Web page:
OMA Fight Obesity Campaign

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One in three Canadian children aged 5 to 17 is overweight or obese, compared to 14 to 18 per cent in the early 1980s, Statistics Canada reported last year. To combat this alarming situation, a market loaded with unhealthy options and powerful brands aimed squarely at kids and stretched parents, the Ontario Medical Association (OMA) wants unhealthy foods to be taxed the same way tobacco is. The OMA says three-quarters of overweight children will remain so in adulthood, with health effects ranging from diabetes to certain types of cancer and heart disease. “If we don’t start taking immediate action now, our health-care system will soon be overwhelmed by the demands of a completely preventable complication associated with obesity,” said OMA President Dr. Doug Weir. Their group has a plan;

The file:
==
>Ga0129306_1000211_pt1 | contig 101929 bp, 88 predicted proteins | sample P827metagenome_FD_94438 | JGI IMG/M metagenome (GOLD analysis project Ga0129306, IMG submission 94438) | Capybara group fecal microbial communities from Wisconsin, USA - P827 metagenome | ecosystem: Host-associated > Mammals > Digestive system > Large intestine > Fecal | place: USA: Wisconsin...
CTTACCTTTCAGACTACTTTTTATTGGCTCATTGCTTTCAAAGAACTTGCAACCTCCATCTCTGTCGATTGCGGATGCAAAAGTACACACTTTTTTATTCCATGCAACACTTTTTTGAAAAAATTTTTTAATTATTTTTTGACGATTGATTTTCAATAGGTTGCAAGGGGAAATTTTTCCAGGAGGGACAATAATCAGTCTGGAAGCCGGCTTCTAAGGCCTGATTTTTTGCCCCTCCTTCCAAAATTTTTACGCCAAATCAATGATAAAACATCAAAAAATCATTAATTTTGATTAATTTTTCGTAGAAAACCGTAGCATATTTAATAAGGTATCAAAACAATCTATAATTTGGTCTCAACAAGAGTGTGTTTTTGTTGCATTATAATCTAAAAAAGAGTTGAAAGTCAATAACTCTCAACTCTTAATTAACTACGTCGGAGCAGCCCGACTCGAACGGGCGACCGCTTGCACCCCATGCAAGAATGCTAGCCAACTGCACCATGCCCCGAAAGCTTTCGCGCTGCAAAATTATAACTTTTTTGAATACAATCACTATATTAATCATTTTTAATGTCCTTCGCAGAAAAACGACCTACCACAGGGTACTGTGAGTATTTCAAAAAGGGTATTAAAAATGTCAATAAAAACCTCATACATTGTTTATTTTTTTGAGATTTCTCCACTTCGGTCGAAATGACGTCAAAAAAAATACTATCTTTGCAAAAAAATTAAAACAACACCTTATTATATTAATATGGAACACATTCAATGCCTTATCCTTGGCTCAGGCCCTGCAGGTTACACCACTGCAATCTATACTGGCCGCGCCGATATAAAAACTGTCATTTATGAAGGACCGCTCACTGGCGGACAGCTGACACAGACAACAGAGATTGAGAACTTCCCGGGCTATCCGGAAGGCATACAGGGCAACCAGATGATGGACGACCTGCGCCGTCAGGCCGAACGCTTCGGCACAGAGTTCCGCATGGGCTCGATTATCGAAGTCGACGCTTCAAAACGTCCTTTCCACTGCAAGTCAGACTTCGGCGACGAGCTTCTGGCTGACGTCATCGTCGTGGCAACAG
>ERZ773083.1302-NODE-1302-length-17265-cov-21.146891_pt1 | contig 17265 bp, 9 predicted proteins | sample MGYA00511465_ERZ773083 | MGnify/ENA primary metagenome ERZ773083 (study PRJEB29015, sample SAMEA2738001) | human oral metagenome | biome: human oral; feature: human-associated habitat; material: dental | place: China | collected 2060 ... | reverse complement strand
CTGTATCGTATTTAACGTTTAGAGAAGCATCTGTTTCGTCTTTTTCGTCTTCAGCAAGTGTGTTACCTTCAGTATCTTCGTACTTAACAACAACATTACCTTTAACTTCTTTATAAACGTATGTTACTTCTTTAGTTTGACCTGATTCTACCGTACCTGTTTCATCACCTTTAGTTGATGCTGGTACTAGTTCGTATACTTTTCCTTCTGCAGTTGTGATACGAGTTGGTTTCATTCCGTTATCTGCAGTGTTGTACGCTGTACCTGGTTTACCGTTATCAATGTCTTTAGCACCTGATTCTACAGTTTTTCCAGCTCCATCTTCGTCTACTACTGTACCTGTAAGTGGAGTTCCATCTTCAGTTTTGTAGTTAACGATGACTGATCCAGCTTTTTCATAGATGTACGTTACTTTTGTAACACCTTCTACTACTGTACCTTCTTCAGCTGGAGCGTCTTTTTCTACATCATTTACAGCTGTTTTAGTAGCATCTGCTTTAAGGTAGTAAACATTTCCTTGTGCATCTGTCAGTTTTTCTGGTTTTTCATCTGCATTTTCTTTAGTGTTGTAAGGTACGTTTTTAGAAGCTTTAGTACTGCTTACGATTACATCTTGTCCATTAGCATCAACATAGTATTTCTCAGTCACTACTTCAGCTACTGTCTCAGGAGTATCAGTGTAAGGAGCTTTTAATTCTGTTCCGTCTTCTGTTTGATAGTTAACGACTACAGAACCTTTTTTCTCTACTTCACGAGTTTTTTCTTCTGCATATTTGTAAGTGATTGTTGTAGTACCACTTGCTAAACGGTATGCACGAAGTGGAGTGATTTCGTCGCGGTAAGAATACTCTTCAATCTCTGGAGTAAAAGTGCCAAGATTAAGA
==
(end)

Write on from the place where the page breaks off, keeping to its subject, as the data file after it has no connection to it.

Increasing taxes on junk food and decreasing taxes on healthy foods.
Restricting marketing of fatty and sugary foods to children.
Placing graphic warning labels on pop and other high-calorie foods with little to no nutritional value.
Adding retail displays for high-sugar, high-fat foods that prominently advise consumers of the health risks.
Restricting the availability of sugary, low-nutritional value foods in sports and other recreational facilities frequented by young people.

Just as graphic images are required on cigarette packages, the doctors said, junk food such as french fries should come in packaging illustrating the toll obesity takes on the body. The OMA has started its own campaign against low nutritional foods, saying such a move helped bring smoking rates down and could help lead to better eating habits.

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